Postoperative hypofractionated radiotherapy versus conventionally fractionated radiotherapy in malignant gliomas. A preliminary report on a randomized trial
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- Glinski, B. J Neuro-Oncol (1993) 16: 167. doi:10.1007/BF01324704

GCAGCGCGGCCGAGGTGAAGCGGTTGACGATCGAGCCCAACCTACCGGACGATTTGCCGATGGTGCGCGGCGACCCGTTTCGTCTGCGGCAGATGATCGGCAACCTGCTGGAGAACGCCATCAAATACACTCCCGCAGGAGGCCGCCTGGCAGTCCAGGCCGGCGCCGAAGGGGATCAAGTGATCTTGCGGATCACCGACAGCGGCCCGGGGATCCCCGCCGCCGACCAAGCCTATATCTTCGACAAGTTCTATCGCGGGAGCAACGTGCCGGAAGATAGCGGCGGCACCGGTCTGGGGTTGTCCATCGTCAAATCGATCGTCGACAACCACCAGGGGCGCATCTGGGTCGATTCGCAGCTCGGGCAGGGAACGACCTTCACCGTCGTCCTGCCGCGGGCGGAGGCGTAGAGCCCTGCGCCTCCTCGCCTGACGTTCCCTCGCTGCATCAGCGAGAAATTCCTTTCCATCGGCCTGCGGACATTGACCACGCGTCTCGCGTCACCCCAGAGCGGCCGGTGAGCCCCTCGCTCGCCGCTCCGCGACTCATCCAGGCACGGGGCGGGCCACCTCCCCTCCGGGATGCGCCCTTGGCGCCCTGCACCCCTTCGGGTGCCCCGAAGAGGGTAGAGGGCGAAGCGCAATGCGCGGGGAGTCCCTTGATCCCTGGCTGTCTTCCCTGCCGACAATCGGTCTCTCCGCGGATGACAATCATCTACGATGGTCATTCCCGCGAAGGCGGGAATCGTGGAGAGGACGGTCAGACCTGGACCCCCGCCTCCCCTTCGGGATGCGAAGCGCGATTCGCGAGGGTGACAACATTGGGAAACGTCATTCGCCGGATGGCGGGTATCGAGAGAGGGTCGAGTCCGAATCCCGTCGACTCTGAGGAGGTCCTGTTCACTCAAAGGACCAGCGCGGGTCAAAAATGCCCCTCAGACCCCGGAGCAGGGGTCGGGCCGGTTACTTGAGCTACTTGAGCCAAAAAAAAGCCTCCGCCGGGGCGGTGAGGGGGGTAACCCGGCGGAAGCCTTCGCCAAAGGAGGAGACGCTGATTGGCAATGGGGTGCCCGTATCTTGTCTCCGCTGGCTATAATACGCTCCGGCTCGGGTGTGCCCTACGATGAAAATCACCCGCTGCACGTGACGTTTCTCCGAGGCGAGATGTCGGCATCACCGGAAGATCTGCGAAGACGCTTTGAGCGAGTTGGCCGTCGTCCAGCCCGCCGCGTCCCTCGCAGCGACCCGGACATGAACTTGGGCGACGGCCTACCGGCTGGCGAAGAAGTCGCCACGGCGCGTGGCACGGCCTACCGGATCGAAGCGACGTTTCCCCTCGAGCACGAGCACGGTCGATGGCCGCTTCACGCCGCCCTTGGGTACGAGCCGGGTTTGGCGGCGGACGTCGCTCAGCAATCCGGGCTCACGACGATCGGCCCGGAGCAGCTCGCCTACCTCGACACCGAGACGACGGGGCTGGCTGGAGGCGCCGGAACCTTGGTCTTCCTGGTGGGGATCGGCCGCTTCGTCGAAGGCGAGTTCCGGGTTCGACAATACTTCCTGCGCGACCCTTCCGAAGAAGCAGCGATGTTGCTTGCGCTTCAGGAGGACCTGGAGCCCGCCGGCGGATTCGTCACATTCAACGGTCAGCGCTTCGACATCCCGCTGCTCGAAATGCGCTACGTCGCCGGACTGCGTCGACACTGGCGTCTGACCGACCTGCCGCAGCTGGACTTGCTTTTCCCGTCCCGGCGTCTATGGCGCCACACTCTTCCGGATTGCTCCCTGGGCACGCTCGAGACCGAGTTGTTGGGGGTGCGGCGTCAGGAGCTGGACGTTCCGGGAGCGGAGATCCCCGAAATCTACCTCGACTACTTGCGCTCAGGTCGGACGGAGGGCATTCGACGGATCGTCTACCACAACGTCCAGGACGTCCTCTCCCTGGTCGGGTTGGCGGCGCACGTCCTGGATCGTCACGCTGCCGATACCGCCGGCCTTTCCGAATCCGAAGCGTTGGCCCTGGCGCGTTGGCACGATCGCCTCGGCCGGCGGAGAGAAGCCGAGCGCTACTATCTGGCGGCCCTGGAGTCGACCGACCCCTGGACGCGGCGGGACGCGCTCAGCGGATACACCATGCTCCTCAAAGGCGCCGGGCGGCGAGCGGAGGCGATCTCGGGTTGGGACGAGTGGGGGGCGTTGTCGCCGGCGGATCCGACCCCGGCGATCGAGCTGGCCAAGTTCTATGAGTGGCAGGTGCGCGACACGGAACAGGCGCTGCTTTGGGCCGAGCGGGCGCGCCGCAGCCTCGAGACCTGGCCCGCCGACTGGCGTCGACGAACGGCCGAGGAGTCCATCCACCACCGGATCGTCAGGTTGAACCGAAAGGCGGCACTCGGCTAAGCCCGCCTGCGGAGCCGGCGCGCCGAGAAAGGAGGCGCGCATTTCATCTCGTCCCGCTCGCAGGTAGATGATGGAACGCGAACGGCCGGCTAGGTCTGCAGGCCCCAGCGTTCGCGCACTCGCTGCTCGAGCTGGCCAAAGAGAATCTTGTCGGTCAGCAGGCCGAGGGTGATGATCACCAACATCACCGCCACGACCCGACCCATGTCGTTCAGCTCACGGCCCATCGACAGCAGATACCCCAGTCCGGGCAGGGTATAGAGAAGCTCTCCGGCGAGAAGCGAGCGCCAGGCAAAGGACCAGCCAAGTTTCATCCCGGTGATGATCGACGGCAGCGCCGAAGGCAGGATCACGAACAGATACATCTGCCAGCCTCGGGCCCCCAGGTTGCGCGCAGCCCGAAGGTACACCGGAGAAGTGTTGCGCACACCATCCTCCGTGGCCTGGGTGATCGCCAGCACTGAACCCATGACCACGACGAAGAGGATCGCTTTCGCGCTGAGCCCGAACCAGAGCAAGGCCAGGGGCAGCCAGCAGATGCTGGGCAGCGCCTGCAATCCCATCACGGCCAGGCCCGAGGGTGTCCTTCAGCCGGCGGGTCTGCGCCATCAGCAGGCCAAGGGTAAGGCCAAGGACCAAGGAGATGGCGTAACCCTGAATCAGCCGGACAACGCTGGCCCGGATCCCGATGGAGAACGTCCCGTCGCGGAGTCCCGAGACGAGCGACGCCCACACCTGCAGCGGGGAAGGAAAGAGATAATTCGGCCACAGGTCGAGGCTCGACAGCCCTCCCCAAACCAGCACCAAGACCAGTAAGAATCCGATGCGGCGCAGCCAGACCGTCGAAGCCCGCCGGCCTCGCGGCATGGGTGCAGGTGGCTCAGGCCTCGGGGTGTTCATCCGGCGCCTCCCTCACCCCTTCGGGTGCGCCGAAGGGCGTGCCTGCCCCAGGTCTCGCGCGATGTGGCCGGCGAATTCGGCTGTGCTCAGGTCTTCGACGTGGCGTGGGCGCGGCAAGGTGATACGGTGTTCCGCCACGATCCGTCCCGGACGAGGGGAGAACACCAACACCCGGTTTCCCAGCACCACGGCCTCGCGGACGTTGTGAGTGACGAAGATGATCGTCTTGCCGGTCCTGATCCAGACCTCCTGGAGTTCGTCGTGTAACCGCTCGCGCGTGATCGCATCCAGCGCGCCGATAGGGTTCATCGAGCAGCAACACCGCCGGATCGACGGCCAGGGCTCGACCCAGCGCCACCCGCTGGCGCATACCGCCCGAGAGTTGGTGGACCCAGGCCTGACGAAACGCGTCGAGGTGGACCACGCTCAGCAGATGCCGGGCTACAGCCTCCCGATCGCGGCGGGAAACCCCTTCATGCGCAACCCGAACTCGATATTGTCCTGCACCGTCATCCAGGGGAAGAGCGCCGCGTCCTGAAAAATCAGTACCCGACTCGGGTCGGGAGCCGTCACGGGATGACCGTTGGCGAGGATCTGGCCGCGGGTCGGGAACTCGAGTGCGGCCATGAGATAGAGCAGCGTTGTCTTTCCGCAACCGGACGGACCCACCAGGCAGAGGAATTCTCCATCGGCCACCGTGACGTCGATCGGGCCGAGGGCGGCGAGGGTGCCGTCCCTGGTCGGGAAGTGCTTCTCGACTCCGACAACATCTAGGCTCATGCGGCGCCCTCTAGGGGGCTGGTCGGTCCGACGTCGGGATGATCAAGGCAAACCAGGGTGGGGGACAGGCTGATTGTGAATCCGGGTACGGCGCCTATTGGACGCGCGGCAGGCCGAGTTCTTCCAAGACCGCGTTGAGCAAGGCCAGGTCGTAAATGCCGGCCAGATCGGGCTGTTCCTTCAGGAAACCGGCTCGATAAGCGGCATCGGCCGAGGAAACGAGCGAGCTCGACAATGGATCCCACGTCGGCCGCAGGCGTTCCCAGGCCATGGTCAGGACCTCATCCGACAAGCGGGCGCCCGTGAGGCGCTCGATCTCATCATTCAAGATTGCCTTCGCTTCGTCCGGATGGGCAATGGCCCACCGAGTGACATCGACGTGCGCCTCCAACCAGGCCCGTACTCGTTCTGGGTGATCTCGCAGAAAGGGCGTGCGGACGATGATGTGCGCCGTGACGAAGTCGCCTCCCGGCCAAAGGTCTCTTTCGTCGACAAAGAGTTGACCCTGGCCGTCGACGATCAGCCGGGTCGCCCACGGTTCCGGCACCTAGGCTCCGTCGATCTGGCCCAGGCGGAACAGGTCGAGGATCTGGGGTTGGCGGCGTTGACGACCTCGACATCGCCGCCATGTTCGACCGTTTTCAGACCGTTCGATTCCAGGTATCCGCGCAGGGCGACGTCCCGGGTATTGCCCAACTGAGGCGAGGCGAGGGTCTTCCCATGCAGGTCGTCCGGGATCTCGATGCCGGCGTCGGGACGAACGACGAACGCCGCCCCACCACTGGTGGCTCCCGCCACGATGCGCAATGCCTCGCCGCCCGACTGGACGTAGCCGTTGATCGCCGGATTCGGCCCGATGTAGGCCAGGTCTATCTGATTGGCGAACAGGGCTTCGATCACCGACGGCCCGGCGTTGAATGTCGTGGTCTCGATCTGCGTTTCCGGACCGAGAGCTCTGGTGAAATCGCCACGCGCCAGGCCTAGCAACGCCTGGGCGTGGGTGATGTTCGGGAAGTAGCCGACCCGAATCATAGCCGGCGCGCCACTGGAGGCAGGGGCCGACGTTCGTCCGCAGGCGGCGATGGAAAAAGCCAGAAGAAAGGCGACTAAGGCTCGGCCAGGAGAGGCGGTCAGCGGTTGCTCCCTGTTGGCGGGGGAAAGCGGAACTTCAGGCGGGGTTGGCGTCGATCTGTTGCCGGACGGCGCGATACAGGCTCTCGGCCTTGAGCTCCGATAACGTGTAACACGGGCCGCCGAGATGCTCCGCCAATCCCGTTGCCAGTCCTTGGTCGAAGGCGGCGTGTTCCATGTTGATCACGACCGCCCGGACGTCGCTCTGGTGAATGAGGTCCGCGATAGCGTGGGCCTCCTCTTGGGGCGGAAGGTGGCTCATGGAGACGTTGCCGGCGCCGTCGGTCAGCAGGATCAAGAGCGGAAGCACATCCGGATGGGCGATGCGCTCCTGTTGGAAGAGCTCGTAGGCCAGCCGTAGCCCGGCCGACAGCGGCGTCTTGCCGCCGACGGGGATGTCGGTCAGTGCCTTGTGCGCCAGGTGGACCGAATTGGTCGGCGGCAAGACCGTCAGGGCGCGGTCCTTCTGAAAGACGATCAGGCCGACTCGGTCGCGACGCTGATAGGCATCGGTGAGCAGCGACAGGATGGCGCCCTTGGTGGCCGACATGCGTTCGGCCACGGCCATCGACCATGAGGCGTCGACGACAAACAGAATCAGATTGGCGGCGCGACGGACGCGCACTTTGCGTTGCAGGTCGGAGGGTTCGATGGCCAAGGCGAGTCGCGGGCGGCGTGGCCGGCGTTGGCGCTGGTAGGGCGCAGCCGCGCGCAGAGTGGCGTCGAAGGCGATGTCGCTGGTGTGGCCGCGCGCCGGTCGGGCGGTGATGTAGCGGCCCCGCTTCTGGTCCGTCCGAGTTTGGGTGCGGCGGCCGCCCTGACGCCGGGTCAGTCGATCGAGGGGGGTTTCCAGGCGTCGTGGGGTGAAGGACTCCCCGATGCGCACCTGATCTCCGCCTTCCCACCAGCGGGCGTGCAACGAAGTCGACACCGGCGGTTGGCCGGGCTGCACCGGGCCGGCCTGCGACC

A prospective randomized study of 108 patients with cerebral malignant gliomas was carried out at the Department of Radiation Oncology of Maria Sklodowska-Curie Memorial Center in Kraków. 44 patients with histologically proven glioblastoma multiforme and 64 patients with anaplastic astrocytoma received postoperative radiotherapy. Patients were randomized to two treatment arms: Conventionally Fractionated Radiotherapy (CFR) and Hypofractionated Radiotherapy (HF). In the CFR group, the whole brain was irradiated to the total dose of 50 Gy in 25 fractions over 5 weeks, then a 10 Gy ‘boost’ in 5 fractions in 5 days was delivered to the site of the primary lesion. In the HF group, there were 3 courses of irradiation separated by a one month interval. In each of the two first series the patients received 20 Gy in 5 fractions in 5 days to the whole brain, and in the third course, 10 Gy ‘boost’ in 5 days was delivered as in the CFR regimen. The tolerance to treatment has been found to be good in both groups. The 2-year actuarial survival rate for patients with anaplastic astrocytoma was 22% for CFR and 18% for HF. Patients with glioblastoma multiforme treated with HF had a better prognosis in comparison to the CFR group with the two-year actuarial survival rates being 23% and 10%, respectively. This difference is statistically significant at the 0.05 level.